What is anal fissure?
An anal fissure is a small tear in the skin at the entrance of the anus (the opening of your back passage). It usually occurs because your anus has been stretched by a hard motion due to constipation or diarrhoea and passage of frequent loose stools. It is a harmless condition with no link to cancer.
What are the symptoms you can have?
Sharp pain around your anus during a bowel movement. The pain may continue for half an hour or more and is thought to be due to spasm of the anal muscle. You may also have slight bleeding when passing motions.
How can it be diagnosed?
It is diagnosed by a doctor carefully inspecting the outside of your anus. Fissures can be difficult, and if in doubt your family doctor may refer you to a bowel specialist.
If you have noticed any bleeding, you may be advised to have a telescope examination of your bowel (endoscopy) to make sure that there is no other cause of the bleeding. If it is too painful you may be examined under a anaesthetic at a later appointment.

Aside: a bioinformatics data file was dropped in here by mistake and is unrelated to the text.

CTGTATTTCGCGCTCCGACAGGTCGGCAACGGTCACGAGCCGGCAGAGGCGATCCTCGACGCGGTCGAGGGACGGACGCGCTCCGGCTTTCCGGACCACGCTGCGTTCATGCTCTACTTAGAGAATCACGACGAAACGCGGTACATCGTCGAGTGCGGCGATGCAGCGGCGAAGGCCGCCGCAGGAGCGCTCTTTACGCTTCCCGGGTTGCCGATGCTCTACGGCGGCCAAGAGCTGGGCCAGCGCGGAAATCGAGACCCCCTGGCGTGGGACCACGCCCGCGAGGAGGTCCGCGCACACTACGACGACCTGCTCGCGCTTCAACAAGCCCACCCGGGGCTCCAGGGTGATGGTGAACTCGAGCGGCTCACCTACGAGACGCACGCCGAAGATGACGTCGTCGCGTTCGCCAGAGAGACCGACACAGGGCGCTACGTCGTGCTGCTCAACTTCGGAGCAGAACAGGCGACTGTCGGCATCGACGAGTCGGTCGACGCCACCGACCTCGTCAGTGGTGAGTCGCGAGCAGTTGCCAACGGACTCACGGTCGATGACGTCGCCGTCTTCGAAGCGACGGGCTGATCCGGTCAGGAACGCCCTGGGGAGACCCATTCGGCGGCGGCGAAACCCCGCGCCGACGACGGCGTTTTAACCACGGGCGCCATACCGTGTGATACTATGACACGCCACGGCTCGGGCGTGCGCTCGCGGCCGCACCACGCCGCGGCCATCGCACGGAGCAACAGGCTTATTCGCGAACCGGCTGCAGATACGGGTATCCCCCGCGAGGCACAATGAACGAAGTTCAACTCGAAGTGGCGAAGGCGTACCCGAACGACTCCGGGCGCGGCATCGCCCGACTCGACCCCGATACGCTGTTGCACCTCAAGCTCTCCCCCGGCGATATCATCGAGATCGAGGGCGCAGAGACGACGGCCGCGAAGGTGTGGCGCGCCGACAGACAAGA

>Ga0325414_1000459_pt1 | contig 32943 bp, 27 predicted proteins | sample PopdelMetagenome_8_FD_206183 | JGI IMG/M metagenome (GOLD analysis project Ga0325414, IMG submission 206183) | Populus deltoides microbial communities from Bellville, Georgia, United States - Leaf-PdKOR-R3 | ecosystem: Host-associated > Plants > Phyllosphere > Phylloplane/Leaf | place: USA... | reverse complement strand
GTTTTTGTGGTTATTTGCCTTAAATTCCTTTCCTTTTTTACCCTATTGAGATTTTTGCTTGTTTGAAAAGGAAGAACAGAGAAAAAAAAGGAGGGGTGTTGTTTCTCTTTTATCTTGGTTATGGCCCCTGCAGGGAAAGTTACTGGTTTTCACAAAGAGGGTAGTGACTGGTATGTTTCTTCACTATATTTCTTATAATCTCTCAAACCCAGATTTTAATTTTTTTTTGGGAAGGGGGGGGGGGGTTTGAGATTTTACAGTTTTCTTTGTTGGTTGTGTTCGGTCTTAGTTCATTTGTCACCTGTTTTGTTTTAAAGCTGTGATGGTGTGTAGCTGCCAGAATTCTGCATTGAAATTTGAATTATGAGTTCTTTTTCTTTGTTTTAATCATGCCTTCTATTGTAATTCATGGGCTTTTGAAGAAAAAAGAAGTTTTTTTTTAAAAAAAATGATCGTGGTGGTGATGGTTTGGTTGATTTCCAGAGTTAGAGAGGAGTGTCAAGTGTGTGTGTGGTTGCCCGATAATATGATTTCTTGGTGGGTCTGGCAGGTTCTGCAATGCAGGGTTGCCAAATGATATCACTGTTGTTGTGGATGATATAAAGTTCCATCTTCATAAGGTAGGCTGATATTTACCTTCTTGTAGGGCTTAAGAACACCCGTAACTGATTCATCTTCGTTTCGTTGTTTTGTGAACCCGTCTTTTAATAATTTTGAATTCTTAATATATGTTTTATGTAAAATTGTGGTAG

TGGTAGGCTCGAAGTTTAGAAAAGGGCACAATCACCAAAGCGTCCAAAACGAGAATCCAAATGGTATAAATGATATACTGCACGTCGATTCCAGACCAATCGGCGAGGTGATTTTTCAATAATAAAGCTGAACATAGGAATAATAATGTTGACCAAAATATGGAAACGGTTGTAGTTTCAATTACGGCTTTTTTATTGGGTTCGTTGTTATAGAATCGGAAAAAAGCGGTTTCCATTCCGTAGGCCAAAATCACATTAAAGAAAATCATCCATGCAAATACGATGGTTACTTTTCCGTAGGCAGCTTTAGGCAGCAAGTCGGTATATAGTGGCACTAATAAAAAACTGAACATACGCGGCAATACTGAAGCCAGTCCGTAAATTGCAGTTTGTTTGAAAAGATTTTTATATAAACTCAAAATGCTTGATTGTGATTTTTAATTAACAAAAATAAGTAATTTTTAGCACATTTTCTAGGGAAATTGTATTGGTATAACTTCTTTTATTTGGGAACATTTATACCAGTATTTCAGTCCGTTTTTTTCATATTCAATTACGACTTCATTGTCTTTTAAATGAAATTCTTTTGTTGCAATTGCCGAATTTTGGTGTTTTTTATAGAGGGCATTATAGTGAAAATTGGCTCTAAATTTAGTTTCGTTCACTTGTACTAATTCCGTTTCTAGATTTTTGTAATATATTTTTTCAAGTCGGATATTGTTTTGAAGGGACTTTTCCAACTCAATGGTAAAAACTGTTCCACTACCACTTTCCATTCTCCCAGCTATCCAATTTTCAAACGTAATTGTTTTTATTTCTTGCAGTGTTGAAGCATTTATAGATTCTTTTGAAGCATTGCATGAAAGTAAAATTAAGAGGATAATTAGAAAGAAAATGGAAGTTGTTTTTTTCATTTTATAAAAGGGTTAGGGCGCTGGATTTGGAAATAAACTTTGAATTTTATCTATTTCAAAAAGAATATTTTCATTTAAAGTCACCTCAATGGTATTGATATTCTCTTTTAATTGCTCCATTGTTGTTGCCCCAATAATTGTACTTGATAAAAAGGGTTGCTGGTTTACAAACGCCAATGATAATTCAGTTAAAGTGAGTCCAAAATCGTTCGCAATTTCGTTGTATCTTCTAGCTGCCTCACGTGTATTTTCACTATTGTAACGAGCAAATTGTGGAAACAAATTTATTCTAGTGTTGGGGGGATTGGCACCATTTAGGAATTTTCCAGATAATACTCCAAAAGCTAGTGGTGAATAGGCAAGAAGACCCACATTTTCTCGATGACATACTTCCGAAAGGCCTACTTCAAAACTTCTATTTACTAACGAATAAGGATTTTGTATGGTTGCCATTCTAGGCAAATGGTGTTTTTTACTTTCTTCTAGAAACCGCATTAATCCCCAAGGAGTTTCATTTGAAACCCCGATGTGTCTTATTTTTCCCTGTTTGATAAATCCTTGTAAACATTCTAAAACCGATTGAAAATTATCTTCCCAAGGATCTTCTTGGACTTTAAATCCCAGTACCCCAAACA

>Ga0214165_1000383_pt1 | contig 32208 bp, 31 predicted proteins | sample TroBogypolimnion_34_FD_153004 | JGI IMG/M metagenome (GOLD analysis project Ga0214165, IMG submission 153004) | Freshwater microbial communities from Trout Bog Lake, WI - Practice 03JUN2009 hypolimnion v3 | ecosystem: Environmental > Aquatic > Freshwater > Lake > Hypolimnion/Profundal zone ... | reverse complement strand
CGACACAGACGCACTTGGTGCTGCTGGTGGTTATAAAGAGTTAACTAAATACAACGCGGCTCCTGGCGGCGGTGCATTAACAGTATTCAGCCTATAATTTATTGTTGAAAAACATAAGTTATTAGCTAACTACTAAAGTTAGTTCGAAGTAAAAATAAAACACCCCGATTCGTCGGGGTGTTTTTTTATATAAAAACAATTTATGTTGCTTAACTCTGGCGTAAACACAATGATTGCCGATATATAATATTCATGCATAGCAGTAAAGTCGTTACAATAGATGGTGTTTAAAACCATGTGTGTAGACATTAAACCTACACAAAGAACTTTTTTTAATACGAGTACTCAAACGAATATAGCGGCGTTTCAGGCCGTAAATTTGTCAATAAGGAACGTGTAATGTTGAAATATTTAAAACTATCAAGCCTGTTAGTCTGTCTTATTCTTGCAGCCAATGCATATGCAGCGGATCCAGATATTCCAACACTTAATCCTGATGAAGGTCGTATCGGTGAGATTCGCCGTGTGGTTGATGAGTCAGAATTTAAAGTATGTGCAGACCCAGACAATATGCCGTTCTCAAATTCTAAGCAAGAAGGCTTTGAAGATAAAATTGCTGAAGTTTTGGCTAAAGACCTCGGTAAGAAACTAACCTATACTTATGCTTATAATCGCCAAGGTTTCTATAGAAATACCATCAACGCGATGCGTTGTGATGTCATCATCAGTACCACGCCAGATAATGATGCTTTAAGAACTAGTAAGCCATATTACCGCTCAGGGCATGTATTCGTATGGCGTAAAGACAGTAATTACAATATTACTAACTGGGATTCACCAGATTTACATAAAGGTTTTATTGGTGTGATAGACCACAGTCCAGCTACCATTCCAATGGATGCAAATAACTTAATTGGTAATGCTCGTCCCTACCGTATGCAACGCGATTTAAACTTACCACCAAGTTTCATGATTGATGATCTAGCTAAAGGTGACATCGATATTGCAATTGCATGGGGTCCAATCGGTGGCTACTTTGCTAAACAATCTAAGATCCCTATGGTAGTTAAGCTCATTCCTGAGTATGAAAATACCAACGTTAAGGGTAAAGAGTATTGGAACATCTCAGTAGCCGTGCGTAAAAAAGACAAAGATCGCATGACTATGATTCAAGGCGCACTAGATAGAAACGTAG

How is it treated?
It may be treated with:
1) More than 50% of the fissures heal themselves or with non operative treatment.
2) A prescribed cream can be applied to the area. This may contain a muscle relaxant to stop the spasm and allow the fissure to heal. Steroid ointments are best avoided.
3) Simple painkillers such as Paracetamol or Ibuprofen can be tried for pain, but are best avoided.
4) A laxative so that the motions are easy to pass and remain soft.
5) There may be a role for Botox injection if treatment with cream fails, but is expensive and gives reasonable benefits of healing.
6) It is important to keep the area clean by showering twice a day. A warm bath is recommended after each bowel movement.
7) Most fissures heal within eight weeks. However, they can be slow to heal or may recur. In these cases you may be referred to a surgeon for consideration of an operation.
What does the operation involve?
The usual operation is called a lateral sphincterotomy. This is usually done as a day case procedure under general anaesthetic. A portion of your anal muscle is divided by making a small cut at the edge of your anus. This will allow 90% of fissures to heal. Very rarely this is needed.
Are there any risks?
There is a small risk that the operation may cause leakage of wind or motion in the long term.
How can I prevent another fissure?
a) Aim to keep a soft regular bowel action by: Eating enough fibre-containing foods such as fruit, vegetables and wholemeal bread.
b) Drinking two to three litres of fluid a day.